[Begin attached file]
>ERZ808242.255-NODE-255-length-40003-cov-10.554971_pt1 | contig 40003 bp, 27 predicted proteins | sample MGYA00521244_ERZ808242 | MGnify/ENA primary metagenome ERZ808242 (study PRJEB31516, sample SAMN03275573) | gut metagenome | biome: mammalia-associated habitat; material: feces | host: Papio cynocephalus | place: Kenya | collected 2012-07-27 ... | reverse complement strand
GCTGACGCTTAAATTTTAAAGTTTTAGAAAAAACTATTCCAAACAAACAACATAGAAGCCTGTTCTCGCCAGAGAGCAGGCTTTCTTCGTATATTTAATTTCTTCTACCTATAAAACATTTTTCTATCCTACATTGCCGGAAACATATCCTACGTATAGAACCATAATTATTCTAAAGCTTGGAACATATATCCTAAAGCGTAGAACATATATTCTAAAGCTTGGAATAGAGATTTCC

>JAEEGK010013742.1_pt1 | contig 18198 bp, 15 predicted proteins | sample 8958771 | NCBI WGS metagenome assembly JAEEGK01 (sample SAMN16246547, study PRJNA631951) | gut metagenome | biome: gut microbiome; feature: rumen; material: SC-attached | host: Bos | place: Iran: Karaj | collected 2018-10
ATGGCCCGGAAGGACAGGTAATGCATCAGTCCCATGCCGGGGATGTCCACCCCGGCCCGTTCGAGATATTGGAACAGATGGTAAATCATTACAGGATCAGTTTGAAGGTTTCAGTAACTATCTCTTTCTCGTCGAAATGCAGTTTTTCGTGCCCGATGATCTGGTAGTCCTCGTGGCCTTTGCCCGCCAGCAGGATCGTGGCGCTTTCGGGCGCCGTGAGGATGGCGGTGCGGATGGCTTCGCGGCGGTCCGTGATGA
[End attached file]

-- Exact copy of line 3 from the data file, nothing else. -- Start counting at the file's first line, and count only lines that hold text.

>JAEEGK010013742.1_pt1 | contig 18198 bp, 15 predicted proteins | sample 8958771 | NCBI WGS metagenome assembly JAEEGK01 (sample SAMN16246547, study PRJNA631951) | gut metagenome | biome: gut microbiome; feature: rumen; material: SC-attached | host: Bos | place: Iran: Karaj | collected 2018-10